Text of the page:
INEC MAY EXTEND VOTERS' REGISTRATION
• 800 DDC machines fail to arrive in Anambra
• Six suspects in custody over device theft
• Mimiko seeks extension
IF Chairman, Independent National Electoral Commission (INEC), Prof. Attahiru Jega, has a magic wand, now is the time to press it into service.
Reason: Six days into the on-going voters' registration exercise, some of the problems identified in the process remained unsolved yesterday as prospective voters trooped out en masse nationwide to obtain the voters card.
But President Goodluck Jonathan yesterday declared that government would ensure that every eligible voter is registered, hinting that the exercise might be extended towards this end.
The President told the delegation of the G-20 group of Northern politicians predisposed to his Presidential ambition who came to congratulate him on his emergence as the standard bearer of the Peoples Democratic Party (PDP) that the complaints trailing the exercise and the willingness of many people to wait hours on the queue indicated that Nigerians were eager to perform their civic duties.
The President noted that the ad hoc workers employed by INEC, including members of the National Youth Service Corps (NYSC) may not have been adequately trained for the exercise but expressed optimism that the process would eventually turn out well.
His words: 'The machines are slow in some cases. I believe that the training too may not be enough. I think the youth corpers were not properly trained. I believe we will get through these challenges. We will not stop until all eligible voters have registered. The complaints by Nigerians show that so many are interested in registering.'
President Jonathan thanked the delegation, led by former PDP Chairman, Chief Solomon Lar, for its support during the party's primaries, enthusing that with such backing the April Presidential election 'is as good as secured' for him and Vice President Namadi Sambo.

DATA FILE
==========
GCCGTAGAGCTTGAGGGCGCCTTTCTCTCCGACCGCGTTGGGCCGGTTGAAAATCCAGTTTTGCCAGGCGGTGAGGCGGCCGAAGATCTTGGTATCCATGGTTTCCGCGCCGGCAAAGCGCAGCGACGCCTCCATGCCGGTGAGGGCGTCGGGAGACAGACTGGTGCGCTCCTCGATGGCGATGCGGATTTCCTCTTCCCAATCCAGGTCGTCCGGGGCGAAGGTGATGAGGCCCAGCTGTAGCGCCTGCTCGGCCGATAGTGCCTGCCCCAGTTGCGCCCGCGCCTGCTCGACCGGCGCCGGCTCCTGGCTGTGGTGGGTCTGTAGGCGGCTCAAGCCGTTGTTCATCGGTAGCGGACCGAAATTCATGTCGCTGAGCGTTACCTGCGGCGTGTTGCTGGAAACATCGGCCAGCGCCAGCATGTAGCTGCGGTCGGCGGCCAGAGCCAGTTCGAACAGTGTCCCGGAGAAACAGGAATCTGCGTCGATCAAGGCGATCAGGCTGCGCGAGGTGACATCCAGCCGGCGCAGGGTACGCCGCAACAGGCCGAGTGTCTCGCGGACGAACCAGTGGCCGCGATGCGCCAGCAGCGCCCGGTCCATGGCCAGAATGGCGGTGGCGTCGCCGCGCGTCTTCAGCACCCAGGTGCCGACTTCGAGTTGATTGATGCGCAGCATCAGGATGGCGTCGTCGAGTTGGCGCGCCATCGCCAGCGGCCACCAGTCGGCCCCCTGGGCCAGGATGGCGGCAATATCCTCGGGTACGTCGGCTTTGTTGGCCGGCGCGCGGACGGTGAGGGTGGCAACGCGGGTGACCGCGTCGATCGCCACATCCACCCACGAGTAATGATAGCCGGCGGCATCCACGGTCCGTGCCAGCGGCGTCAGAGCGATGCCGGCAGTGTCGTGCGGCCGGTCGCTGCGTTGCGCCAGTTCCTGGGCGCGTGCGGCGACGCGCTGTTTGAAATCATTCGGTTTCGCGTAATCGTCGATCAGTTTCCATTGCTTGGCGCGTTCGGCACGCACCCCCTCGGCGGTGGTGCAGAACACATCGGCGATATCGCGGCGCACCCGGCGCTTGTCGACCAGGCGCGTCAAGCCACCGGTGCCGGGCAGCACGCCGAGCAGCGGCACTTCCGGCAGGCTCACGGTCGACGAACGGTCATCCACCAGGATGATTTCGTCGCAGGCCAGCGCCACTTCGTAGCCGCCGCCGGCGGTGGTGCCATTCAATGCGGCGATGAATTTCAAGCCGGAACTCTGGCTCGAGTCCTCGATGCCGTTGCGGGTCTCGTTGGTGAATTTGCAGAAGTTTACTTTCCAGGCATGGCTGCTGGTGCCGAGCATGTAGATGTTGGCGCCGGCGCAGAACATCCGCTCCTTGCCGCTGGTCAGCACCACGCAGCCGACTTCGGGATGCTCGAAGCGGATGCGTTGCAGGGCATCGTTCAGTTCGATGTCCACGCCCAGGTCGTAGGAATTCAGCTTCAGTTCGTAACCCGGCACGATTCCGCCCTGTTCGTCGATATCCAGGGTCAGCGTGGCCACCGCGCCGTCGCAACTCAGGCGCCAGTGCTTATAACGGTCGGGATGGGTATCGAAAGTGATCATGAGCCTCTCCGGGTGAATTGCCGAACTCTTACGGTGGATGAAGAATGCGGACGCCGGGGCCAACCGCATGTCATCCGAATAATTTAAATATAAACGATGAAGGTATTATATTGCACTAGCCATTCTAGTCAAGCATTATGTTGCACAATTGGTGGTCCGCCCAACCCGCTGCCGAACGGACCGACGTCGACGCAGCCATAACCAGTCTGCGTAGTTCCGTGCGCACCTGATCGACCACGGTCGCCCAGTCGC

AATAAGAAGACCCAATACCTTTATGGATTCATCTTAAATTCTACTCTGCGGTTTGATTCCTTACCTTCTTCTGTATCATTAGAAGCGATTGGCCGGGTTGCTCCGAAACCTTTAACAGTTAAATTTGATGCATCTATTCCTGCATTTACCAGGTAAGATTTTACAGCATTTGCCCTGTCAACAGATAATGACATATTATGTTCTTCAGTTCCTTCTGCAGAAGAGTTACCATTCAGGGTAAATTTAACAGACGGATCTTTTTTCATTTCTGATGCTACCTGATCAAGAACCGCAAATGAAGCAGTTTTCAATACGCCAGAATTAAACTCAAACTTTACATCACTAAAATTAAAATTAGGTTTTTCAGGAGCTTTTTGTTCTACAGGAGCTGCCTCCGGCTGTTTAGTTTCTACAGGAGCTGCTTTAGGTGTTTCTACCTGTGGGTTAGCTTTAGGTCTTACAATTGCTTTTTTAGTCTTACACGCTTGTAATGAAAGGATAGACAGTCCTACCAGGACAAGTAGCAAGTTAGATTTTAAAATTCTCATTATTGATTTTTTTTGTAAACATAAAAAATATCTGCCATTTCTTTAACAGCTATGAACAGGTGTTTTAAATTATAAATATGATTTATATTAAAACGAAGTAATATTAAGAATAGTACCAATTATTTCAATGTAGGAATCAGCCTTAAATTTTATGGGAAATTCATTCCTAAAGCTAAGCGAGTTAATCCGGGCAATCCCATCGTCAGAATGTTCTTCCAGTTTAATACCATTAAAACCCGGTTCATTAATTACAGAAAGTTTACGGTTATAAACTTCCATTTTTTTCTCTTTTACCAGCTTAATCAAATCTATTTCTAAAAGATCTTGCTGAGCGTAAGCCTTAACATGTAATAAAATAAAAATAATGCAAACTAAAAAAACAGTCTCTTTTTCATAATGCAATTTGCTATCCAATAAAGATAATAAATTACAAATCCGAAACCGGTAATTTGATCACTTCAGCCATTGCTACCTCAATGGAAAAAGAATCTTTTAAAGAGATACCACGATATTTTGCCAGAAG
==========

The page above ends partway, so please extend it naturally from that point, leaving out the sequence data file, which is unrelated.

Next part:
The President also gave his support for a Northern Economic Summit, which would be convened before the April polls, saying it would align the region's economic needs with that of the current federal administration.
In Anambra, Governor Peter Obi yesterday raised the alarm that over 800 registration units across the state had not been furnished with the Direct Data Capturing (DDC) machines, saying that the exercise was not going well in his state.
Obi fielded questions from reporters after receiving the Political and Economic Chief at the USA Consulate-General Office, Lagos, Mr. Phil Drown, at Government House, Awka.
He said: 'The exercise is not going well as expected. I have quietly gone round the state. In most cases there is no machine at all at the registration units. From my observation over 800 registration units have no machines for the job. Even where they had machines, they were either not functioning or are very slow.'
Also, Ondo State Governor, Olusegun Mimiko, has argued for an extension of the voters' registration exercise 'in view of the lapses and technical hitches that had characterised the process so far.'
Mimiko, who spoke yesterday during an observatory tour of some registration units in Akure, the state capital, expressed worry over the hiccups and urged INEC 'to brace up and correct the anomalies very quickly.'
However, the governor commended Ondo residents for their enthusiasm to perform their civic responsibility by registering despite the frustration being encountered.